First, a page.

Managing data security in your HR department


Cybersecurity is a top technological concern for businesses. In the HR department, professionals have a duty to protect employee information and ensure that cybercriminals cannot easily access private systems.

How are firms around the world keeping pace with security concerns and what can recruitment professionals do to ensure they uphold safety in recruitment software?

Senior managers need to lead the way to better security

54 per cent of business had no dedicated function to deal with cyber risks.

A recent survey found that many businesses are not taking the required steps to prevent cybersecurity breaches. Out of the global companies questioned by Ernst & Young (EY), 54 per cent had no dedicated function to deal with  emerging technology. On top of this, 47 per cent lacked a security operations centre.

The top three highest perceived risks were criminal syndicates, hacktivists and state-sponsored groups. Since 2014, the concern surrounding these groups has become more common among global firms. As cybercriminals become more sophisticated and aggressive, EY’s Global Cybersecurity Leader Ken Allan highlighted the need for companies to become proactive in their approach to security.

“Businesses should not overlook or underestimate the potential risks of cyber breaches. Instead, they should develop a laser-like focus on cybersecurity and make the required investments,” he said.

As part of wider company changes, businesses need to consider efficiency software that has sufficient measures to prevent data breaches, hacking and other attacks from compromising information.

HR departments pose a particular security risk

A survey from ClearSwift shed some insight into how security professionals view the HR department in terms of risk. Among the specialists surveyed, 42 per cent stated that this particular area of the business poses a major threat to data security. Only finance exceeded this group with 48 per cent of responses.

Middle managers in HR departments are a significant risk to cybersecurity.

The two major causes of this high risk rate are due to the sensitivity of employee information and cultural factors such as a lack of understanding around correct compliance procedures.

Within an organisation, middle managers present the greatest threat of causing an incident. Chief Executive at Clearswift Heath Davies explained that this is due to the increased access to information and a lack of accountability if an incident does occur. From this case, it is important to ensure that all workers are aware of the significant consequences of a data breach due to a lack of care.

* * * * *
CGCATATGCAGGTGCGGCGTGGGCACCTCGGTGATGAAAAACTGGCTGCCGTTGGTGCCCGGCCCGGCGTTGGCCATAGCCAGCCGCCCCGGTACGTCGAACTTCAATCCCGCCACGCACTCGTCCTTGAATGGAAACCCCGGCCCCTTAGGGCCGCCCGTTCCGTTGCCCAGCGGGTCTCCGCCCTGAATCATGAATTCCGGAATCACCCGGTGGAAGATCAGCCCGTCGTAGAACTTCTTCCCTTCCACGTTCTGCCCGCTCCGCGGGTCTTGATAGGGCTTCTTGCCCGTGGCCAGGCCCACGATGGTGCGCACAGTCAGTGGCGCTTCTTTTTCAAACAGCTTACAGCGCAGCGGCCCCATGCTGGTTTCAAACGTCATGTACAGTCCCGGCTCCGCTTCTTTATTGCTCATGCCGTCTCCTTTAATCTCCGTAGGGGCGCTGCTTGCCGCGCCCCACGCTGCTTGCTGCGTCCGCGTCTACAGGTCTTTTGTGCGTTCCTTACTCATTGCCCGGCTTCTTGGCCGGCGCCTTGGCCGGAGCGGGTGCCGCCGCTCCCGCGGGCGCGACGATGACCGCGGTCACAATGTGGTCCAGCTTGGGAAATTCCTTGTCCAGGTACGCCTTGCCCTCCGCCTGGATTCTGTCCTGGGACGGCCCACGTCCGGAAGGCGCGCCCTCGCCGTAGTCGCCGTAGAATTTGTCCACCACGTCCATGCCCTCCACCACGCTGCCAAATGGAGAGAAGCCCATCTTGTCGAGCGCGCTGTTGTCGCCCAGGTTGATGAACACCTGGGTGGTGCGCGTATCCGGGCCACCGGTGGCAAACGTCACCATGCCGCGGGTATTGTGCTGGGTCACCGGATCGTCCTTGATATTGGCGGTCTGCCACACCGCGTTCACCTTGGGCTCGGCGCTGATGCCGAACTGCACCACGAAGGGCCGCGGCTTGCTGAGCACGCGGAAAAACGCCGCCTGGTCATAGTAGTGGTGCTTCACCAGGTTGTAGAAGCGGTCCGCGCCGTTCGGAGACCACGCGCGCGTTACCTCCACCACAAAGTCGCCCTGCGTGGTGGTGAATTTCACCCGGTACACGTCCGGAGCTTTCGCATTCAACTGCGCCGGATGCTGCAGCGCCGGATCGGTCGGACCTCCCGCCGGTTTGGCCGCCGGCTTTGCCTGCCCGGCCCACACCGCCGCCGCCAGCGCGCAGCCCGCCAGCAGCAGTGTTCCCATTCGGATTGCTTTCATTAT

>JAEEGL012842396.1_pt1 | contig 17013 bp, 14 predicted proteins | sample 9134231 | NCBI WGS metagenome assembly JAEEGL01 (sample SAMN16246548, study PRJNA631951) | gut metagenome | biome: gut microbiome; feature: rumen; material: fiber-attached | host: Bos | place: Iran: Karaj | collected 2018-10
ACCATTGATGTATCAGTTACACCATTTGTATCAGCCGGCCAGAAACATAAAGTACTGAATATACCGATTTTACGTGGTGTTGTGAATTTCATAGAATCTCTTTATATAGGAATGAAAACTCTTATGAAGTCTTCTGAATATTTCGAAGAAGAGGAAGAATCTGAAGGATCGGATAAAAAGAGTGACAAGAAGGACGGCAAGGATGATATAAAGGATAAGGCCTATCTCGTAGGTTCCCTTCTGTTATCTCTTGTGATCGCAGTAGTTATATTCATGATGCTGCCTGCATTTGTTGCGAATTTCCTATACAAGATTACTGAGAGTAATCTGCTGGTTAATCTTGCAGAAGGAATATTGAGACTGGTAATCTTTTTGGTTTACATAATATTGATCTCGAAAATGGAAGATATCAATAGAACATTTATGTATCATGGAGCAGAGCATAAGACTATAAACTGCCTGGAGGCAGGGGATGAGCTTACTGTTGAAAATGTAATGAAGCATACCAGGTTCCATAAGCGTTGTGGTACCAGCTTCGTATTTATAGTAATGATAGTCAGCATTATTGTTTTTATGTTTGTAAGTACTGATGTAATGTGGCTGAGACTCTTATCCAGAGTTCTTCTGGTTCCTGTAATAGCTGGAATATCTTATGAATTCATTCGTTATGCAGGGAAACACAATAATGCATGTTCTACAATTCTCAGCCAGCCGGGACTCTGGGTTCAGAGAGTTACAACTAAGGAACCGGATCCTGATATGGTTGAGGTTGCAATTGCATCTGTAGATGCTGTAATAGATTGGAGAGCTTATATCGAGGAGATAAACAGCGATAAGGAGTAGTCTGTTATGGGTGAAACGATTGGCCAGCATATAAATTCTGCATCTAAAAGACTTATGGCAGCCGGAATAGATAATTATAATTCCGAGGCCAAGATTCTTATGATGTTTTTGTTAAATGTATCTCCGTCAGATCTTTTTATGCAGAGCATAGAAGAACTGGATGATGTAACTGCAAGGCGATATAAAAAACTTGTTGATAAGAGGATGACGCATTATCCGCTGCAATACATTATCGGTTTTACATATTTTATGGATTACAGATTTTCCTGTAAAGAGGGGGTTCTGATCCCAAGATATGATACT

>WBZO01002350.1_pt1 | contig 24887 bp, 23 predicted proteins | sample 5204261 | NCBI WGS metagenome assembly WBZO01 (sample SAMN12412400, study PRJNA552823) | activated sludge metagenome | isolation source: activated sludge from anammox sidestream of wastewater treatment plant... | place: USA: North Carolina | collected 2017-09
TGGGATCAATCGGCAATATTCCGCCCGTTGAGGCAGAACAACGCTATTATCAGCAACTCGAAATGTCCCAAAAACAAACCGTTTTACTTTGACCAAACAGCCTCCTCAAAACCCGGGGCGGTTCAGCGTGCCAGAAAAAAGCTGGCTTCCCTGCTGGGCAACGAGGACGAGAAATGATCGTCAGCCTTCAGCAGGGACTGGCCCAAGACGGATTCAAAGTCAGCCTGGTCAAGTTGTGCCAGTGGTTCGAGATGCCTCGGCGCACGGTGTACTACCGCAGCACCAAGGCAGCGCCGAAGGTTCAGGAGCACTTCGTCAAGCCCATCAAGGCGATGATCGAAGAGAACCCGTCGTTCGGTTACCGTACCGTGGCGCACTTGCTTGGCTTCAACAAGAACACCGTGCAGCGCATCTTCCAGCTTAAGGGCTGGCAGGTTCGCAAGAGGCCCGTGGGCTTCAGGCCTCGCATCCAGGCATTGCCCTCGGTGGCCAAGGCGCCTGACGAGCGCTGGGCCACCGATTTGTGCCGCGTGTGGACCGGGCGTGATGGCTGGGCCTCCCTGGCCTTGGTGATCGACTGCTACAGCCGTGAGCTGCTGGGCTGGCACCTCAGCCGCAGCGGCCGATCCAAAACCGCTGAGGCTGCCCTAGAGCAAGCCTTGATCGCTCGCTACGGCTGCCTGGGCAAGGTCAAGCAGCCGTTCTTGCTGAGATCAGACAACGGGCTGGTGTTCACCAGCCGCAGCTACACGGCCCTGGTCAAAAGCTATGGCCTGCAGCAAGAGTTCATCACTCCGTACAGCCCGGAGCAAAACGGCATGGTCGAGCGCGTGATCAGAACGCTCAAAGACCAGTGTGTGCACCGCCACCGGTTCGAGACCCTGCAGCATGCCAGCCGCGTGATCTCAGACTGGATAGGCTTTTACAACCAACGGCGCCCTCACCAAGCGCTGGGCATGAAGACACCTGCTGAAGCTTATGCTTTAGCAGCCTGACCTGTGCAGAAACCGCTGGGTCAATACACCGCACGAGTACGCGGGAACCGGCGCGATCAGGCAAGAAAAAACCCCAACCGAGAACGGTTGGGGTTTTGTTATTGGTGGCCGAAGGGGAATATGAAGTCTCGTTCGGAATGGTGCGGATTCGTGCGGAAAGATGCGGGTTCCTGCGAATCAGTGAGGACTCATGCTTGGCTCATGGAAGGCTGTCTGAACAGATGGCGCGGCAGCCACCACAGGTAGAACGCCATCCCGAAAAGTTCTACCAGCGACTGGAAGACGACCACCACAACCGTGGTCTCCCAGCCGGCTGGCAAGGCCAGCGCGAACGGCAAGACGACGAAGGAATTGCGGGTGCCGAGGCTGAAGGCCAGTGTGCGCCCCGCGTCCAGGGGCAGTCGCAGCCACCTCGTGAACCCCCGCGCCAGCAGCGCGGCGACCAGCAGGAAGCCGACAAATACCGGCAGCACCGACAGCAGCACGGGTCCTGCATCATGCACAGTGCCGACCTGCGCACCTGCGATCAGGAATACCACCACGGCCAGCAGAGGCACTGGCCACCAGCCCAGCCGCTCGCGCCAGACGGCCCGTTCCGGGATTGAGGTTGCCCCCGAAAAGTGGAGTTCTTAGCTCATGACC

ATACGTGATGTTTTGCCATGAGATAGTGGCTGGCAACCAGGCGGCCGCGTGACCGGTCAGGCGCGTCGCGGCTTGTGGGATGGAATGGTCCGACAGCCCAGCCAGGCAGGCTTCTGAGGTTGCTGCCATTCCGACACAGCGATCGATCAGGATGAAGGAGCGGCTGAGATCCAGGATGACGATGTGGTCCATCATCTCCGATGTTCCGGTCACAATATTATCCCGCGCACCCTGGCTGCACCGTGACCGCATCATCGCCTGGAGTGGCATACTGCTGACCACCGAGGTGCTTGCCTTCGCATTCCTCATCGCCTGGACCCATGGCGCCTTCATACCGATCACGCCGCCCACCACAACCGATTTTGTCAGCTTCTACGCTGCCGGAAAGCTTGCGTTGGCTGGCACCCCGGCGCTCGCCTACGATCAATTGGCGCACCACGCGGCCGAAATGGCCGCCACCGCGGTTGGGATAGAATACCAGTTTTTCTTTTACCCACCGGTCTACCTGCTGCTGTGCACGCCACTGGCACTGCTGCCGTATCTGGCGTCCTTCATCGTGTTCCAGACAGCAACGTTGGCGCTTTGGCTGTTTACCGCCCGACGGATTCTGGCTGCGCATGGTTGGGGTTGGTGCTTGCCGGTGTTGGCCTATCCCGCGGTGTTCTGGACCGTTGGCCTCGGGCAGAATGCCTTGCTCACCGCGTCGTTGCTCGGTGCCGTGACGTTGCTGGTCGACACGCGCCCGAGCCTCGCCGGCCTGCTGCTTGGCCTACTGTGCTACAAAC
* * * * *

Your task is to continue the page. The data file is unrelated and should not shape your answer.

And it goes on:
Finance companies a good example in cybersecurity

Certain sectors are becoming more aware of the risk of cybercrime and the finance industry is becoming a strong model for other businesses. Out of the global financial firms surveyed by PricewaterhouseCoopers (PwC), 91 per cent have adopted a comprehensive security framework.

Global and US Advisory Cybersecurity Leader David Burg stated that businesses must utilise both external and internal resources to tackle threats.

“There is no one-size-fits-all model for effective cybersecurity,” he explained. “It’s a journey toward a future state that starts with the right mix of technologies, processes, and people skills.”

Mr Burg went on to explain that senior leaders have a key role to play in ensuring business have the means to deal with new concerns. One of the rising areas that could potentially cause issues in the future is the Internet of Things. So far, 36 per cent of companies have enacted a strategy to address this concern, but many more will have to face the implications of this technology in the future.

Protecting your data can be a considerable challenge, but with the right software and skills on board, your business can reduce the risks and take action against cyberattacks.

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